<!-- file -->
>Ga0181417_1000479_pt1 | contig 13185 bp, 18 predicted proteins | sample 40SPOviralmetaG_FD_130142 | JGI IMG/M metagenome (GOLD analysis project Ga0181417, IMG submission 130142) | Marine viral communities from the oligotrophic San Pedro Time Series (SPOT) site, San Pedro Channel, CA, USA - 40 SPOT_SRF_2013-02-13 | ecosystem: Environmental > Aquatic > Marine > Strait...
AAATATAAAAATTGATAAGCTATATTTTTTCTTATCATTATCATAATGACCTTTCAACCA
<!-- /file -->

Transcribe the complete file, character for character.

>Ga0181417_1000479_pt1 | contig 13185 bp, 18 predicted proteins | sample 40SPOviralmetaG_FD_130142 | JGI IMG/M metagenome (GOLD analysis project Ga0181417, IMG submission 130142) | Marine viral communities from the oligotrophic San Pedro Time Series (SPOT) site, San Pedro Channel, CA, USA - 40 SPOT_SRF_2013-02-13 | ecosystem: Environmental > Aquatic > Marine > Strait...
AAATATAAAAATTGATAAGCTATATTTTTTCTTATCATTATCATAATGACCTTTCAACCA